After writing eight novels and numerous short stories of a mostly speculative nature, I made the decision last November to take time off from being myself. Yet this did not quell my creativity. Instead, I shrouded myself in a cloak of secrecy rivaled only by J.K. Rowling’s astonishing transformation into war-veteran-turned-writer Robert Galbraith…nah, just kidding. I conjured up a pen name and had an author photo taken where my face is partially hidden, though anyone who knows me would recognize me right away.
The reason is because I wanted to dip my toes into a pool that I had previously only taken the time to mock or ignore: contemporary Christian Western romance. Yes, you read that right. The self-described Most Tattooed Christian Author who wrote those scary-looking books is now writing heartwarming stories about girls and boys and horses.
Now, I should say that this has been my plan for a while. Unlike most authors, and contrary to sound business and branding practices, my goal is to write in as many genres as possible (I’m coming for you, Amish fiction!). After my latest book release as myself, which was a slab of violent bleakness, I needed to “go into the light,” so to speak. All of my books except one are identifiably Christian fiction, though the covers and subject matter give many readers pause. Since I had made up my mind to try something sweet and romantic, I figured I’d go all in. I wasn’t going to just write one book; I was going to do a trilogy, with each book being a standalone novel but all of the stories sharing similar elements. The titles are similar, the cover designs are similar, and each book is about an all-American girl and her horses in a small Midwestern town. All in, remember?
I definitely had some reservations about taking this creative path. For one thing, I’m a guy, and the books I normally write are pretty guy-centric. People advised me to take a female pen name but again, contrary to sound business and branding practices, I stuck with a male name. I wanted to be able to do book signings and set up tables at outdoor festivals. I also wanted to be a bit rebellious, which has characterized my writing career thus far anyway.
When I sat down to write, I was starting with a cold engine. I had read very few books in this genre, I’m not a very “mushy” guy to begin with, and I knew next to nothing about horses. Fortunately, the folks at my church came to my rescue. A kind lady who has a few horses showed me the ropes and answered my questions, and I started watching horse videos online and horse movies on Netflix. I’ve always enjoyed the challenge of writing about things I don’t know much about (again, contrary to sound business and branding practices), but that’s what makes it fun. It’s almost like I’m giving myself a dare. I also enlisted some church friends as cover models and the photographer, which made it feel more like a group project rather than just me flying solo.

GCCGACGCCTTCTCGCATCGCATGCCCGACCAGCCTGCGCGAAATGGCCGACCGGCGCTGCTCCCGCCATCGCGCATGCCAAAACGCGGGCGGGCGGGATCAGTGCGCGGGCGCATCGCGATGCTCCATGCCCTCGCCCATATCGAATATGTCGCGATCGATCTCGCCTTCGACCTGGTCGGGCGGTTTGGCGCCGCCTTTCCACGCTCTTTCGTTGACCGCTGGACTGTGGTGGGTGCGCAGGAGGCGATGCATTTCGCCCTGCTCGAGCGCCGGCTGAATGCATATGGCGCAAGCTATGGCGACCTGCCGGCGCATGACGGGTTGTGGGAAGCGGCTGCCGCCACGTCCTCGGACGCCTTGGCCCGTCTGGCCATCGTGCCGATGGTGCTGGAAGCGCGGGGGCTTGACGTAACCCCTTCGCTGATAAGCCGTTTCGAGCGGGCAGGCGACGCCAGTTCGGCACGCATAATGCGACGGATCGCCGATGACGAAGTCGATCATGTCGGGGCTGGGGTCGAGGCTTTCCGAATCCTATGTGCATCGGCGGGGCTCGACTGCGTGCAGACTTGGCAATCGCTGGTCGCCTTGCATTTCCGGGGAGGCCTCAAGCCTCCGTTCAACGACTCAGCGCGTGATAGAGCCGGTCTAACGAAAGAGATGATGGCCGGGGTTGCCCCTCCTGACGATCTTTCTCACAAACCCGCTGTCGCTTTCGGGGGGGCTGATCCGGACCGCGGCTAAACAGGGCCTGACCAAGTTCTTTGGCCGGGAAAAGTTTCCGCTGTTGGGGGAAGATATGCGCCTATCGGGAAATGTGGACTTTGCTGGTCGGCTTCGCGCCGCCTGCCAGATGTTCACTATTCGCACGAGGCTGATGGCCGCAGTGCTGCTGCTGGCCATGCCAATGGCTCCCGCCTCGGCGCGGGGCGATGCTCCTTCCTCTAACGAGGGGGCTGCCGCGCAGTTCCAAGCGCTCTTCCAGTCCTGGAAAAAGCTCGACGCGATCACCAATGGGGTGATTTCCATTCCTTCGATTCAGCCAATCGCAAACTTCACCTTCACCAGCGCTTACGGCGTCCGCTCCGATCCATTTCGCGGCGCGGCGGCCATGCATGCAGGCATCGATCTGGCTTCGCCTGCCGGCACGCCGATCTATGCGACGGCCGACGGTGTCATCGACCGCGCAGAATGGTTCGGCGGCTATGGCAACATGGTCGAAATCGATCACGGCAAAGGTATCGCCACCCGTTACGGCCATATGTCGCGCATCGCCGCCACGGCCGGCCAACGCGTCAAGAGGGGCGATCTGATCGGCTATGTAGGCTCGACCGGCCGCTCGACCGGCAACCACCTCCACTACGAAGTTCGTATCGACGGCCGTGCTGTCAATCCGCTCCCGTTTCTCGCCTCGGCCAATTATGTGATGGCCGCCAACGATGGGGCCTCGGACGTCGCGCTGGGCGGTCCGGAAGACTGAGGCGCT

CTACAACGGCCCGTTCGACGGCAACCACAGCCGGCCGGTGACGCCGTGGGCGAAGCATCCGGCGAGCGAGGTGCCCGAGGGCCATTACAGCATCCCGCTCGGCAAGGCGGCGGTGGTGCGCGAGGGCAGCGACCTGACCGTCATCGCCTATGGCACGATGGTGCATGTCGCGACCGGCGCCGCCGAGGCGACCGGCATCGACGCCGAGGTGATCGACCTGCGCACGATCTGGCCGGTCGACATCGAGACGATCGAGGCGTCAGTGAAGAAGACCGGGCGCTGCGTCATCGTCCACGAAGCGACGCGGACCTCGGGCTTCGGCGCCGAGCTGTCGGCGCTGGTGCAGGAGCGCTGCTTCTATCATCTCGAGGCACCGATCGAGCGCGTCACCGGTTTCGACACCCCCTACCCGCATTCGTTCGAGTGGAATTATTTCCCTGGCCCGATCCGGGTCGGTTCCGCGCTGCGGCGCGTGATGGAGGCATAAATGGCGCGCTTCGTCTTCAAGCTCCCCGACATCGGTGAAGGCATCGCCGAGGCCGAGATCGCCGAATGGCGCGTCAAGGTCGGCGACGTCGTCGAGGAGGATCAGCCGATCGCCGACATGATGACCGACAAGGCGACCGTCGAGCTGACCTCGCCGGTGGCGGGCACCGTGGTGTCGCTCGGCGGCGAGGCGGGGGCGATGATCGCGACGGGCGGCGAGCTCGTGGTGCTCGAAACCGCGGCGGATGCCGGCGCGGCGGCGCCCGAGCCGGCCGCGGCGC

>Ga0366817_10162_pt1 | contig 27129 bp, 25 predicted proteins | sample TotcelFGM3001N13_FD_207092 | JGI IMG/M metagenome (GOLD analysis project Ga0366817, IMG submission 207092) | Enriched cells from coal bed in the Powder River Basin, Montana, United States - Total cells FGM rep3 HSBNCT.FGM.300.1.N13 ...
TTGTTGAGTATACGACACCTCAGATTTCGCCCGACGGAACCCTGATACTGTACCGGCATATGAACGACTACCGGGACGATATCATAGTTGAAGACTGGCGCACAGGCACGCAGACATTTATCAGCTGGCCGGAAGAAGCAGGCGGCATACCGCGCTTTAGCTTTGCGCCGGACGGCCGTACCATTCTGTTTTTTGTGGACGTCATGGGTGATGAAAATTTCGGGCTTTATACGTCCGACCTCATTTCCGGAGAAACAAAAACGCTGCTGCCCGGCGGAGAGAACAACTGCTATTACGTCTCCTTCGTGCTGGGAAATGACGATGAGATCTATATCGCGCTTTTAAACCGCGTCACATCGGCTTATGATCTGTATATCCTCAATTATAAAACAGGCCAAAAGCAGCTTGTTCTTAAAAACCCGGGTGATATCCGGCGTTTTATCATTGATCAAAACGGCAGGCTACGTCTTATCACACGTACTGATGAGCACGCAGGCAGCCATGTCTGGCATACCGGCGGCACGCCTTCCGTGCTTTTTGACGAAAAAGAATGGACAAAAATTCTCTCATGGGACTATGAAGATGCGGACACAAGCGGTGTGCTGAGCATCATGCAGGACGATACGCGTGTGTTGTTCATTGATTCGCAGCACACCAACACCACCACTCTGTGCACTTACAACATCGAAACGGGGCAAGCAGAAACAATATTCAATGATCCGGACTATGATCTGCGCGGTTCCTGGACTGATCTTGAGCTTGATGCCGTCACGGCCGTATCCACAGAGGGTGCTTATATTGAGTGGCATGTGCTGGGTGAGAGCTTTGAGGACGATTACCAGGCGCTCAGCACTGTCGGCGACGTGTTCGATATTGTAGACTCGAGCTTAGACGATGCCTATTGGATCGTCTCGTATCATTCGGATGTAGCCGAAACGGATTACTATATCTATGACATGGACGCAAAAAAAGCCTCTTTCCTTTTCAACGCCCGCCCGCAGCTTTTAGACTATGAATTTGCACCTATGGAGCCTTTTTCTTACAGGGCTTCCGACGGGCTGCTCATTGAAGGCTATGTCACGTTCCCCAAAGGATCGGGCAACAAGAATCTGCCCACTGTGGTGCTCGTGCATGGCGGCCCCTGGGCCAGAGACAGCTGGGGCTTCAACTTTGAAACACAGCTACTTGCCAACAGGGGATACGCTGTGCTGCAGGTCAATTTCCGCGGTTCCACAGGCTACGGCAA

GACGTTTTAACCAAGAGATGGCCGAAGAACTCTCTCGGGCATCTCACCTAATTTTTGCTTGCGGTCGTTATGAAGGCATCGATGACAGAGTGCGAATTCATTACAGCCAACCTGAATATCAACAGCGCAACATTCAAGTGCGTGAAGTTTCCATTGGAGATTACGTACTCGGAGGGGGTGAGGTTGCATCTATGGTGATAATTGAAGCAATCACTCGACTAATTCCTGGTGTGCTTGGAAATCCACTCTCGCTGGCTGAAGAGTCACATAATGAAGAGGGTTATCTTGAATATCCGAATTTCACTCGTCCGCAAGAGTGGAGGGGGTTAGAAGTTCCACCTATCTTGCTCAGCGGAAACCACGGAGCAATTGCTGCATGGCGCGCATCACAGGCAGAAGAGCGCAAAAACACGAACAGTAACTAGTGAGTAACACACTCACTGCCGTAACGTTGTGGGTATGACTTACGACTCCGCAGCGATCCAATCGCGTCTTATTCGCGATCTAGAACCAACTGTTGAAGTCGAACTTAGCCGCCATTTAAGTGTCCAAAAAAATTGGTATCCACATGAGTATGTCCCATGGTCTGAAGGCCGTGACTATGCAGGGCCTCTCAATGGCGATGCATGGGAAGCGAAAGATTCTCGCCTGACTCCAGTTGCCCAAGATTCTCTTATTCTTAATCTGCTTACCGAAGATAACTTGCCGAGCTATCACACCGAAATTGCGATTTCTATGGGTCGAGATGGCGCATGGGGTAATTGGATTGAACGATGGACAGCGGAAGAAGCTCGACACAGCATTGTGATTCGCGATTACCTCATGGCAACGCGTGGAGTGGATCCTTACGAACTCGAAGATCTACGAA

To my surprise, the story gushed out of my brain and I finished the manuscript in record time. Less than three months after typing “Chapter One,” I had a professionally edited and professionally photographed finished novel. After taking a few days to rest, I started writing the next one, going deeper into the equestrian world to continue my challenge. I also began promoting my new release, which meant targeting different readers than I was used to.
Let me make a confession here: I’ve always been a bit dismissive of sweet romance and chick lit and contemporary Christian fiction in general. In my perception, it’s usually too light and fluffy and simplistic and sanitized. I know a lot of readers of this blog and speculative Christian fiction feel the same way. We’re like punk rock or heavy metal musicians who turn up our nose at bubble gum pop or country music, even though they play to sold-out arenas while our band jams in underground clubs to an audience of twenty. Yet as I wrote my squeaky-clean, heartwarming stories of faith, family, and love, I found myself gaining a new appreciation for these genres and the people that read them. And writing these books has been like drinking a tall, cold glass of fresh lemonade. We speculative fiction readers and writers often chastise mainstream Christian fiction for not being “real” enough, because real life isn’t a perfect family on a beautiful farm underneath an azure sky way out in God’s country. Who says? Plenty of people live simple, gentle lives, yet they still face struggles and hardships, as do the characters in these kinds of books.
Now, I’m not saying that every sci-fi or fantasy reader who snubs mainstream Christian fiction needs to go out and give Amish paradise a try. Even though I’m writing as someone else for at least six more months to finish the trilogy, I’m still making plans for my next book as Mark Carver, which will be true to form in every way. All I’m saying is that it’s nice to see things from a different point of view sometimes, and unlike the Goth teenager who is afraid to admit that she likes Taylor Swift, it’s okay to let everyone know that you’re broadening your horizons. It’s a great big book world out there…